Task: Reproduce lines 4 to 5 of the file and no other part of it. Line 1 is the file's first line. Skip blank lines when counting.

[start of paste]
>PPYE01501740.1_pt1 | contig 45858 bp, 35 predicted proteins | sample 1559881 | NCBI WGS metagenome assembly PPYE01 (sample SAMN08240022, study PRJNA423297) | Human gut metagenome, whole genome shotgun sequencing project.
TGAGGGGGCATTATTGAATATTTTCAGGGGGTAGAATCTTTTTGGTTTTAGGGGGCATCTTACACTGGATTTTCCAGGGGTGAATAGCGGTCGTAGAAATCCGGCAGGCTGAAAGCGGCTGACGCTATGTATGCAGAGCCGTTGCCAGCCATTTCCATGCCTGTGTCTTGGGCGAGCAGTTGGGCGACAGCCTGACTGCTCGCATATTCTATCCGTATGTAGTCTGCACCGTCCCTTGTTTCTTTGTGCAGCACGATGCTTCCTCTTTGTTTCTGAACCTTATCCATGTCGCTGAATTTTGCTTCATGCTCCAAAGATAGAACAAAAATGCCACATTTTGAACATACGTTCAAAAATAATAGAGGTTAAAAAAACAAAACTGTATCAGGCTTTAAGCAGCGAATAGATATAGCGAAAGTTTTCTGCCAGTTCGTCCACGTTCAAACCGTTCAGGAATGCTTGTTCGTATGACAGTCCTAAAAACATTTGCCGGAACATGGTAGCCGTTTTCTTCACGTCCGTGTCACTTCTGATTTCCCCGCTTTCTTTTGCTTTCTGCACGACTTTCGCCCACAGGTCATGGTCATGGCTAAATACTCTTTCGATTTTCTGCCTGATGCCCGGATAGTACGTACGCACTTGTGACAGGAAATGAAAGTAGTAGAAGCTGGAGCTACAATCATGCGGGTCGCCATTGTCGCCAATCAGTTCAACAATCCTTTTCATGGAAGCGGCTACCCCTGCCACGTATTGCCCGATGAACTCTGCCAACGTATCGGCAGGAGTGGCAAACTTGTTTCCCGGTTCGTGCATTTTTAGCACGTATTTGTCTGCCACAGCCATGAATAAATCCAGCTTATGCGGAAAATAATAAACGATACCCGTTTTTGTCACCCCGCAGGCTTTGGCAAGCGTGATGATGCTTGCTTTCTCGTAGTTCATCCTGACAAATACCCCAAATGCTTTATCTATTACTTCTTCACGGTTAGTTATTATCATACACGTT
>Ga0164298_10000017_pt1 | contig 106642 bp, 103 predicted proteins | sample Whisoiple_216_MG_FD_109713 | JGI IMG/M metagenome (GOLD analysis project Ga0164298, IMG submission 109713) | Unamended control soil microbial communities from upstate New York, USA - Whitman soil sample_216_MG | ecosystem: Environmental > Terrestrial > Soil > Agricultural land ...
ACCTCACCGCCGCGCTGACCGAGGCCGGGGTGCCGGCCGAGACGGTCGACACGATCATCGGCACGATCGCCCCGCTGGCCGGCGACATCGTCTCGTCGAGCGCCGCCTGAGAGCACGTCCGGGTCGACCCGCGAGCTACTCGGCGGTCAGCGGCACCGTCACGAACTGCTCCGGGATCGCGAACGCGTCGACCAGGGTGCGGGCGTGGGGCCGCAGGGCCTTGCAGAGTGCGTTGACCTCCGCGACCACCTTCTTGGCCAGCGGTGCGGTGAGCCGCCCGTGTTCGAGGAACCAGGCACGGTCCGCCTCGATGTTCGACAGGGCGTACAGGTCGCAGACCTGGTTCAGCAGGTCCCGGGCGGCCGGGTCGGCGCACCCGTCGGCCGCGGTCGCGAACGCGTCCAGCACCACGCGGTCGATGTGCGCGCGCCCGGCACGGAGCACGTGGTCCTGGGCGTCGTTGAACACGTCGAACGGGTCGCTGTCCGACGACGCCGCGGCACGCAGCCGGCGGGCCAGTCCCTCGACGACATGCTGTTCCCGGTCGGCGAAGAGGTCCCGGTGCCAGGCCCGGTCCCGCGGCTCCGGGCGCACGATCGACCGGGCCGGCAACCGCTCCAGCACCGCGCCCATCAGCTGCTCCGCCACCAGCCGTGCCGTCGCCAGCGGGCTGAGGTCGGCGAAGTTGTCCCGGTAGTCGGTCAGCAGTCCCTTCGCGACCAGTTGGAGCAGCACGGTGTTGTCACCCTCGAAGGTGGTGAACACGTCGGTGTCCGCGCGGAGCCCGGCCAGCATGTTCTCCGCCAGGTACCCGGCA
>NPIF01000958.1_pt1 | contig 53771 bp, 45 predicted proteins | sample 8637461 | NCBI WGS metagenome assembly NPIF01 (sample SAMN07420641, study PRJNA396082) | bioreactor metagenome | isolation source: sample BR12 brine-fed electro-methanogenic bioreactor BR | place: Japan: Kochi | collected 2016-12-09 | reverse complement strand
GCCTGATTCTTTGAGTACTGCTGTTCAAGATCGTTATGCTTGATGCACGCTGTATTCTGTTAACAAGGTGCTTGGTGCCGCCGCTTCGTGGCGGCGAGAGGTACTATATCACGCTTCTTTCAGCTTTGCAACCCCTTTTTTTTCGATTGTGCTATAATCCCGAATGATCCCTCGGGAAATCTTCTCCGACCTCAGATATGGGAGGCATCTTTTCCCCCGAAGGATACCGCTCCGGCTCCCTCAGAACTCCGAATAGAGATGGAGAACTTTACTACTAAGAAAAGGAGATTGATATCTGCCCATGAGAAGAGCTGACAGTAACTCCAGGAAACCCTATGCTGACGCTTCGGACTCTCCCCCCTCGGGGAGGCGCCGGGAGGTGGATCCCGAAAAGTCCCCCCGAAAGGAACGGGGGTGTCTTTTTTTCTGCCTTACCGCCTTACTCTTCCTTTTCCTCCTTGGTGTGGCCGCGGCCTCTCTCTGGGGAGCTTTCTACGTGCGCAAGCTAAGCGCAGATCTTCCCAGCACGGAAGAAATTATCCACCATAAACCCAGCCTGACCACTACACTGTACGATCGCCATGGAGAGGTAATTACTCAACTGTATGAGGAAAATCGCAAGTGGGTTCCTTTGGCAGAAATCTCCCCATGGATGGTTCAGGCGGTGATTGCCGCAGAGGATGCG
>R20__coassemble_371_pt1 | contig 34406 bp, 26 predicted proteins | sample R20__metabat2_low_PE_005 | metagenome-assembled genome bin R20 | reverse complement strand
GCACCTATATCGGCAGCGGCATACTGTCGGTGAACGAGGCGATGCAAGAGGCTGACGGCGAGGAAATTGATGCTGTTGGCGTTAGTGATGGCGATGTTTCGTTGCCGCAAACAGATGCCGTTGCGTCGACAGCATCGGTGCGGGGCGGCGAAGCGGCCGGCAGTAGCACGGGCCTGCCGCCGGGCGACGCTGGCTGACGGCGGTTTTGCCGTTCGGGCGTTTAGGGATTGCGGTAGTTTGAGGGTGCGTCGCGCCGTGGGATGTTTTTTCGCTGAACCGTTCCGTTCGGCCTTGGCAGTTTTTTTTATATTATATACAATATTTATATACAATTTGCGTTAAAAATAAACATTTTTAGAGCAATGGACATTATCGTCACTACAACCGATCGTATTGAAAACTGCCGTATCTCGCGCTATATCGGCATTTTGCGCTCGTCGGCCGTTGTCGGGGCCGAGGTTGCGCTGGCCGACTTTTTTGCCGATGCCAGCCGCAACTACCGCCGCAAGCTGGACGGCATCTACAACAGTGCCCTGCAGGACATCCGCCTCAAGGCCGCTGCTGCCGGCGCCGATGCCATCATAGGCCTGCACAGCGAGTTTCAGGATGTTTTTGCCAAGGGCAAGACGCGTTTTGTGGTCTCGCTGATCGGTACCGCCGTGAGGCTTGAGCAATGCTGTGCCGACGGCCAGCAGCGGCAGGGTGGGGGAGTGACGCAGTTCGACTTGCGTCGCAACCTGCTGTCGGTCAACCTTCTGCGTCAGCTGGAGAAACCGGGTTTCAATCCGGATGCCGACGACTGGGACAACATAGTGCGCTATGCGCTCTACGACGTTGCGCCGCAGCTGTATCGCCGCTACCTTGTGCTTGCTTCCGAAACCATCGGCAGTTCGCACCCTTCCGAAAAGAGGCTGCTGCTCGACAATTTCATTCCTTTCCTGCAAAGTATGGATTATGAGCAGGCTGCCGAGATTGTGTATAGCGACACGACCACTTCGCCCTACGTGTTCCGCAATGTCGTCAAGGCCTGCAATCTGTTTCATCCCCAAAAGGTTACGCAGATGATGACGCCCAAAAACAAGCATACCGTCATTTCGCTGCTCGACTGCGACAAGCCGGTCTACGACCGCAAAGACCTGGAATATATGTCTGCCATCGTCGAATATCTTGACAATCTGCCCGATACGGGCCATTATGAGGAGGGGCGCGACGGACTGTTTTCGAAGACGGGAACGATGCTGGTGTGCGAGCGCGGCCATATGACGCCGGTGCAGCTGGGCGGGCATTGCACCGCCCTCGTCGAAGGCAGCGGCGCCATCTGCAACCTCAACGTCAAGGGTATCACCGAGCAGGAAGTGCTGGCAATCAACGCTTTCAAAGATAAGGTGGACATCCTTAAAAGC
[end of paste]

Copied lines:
ACCTCACCGCCGCGCTGACCGAGGCCGGGGTGCCGGCCGAGACGGTCGACACGATCATCGGCACGATCGCCCCGCTGGCCGGCGACATCGTCTCGTCGAGCGCCGCCTGAGAGCACGTCCGGGTCGACCCGCGAGCTACTCGGCGGTCAGCGGCACCGTCACGAACTGCTCCGGGATCGCGAACGCGTCGACCAGGGTGCGGGCGTGGGGCCGCAGGGCCTTGCAGAGTGCGTTGACCTCCGCGACCACCTTCTTGGCCAGCGGTGCGGTGAGCCGCCCGTGTTCGAGGAACCAGGCACGGTCCGCCTCGATGTTCGACAGGGCGTACAGGTCGCAGACCTGGTTCAGCAGGTCCCGGGCGGCCGGGTCGGCGCACCCGTCGGCCGCGGTCGCGAACGCGTCCAGCACCACGCGGTCGATGTGCGCGCGCCCGGCACGGAGCACGTGGTCCTGGGCGTCGTTGAACACGTCGAACGGGTCGCTGTCCGACGACGCCGCGGCACGCAGCCGGCGGGCCAGTCCCTCGACGACATGCTGTTCCCGGTCGGCGAAGAGGTCCCGGTGCCAGGCCCGGTCCCGCGGCTCCGGGCGCACGATCGACCGGGCCGGCAACCGCTCCAGCACCGCGCCCATCAGCTGCTCCGCCACCAGCCGTGCCGTCGCCAGCGGGCTGAGGTCGGCGAAGTTGTCCCGGTAGTCGGTCAGCAGTCCCTTCGCGACCAGTTGGAGCAGCACGGTGTTGTCACCCTCGAAGGTGGTGAACACGTCGGTGTCCGCGCGGAGCCCGGCCAGCATGTTCTCCGCCAGGTACCCGGCA
>NPIF01000958.1_pt1 | contig 53771 bp, 45 predicted proteins | sample 8637461 | NCBI WGS metagenome assembly NPIF01 (sample SAMN07420641, study PRJNA396082) | bioreactor metagenome | isolation source: sample BR12 brine-fed electro-methanogenic bioreactor BR | place: Japan: Kochi | collected 2016-12-09 | reverse complement strand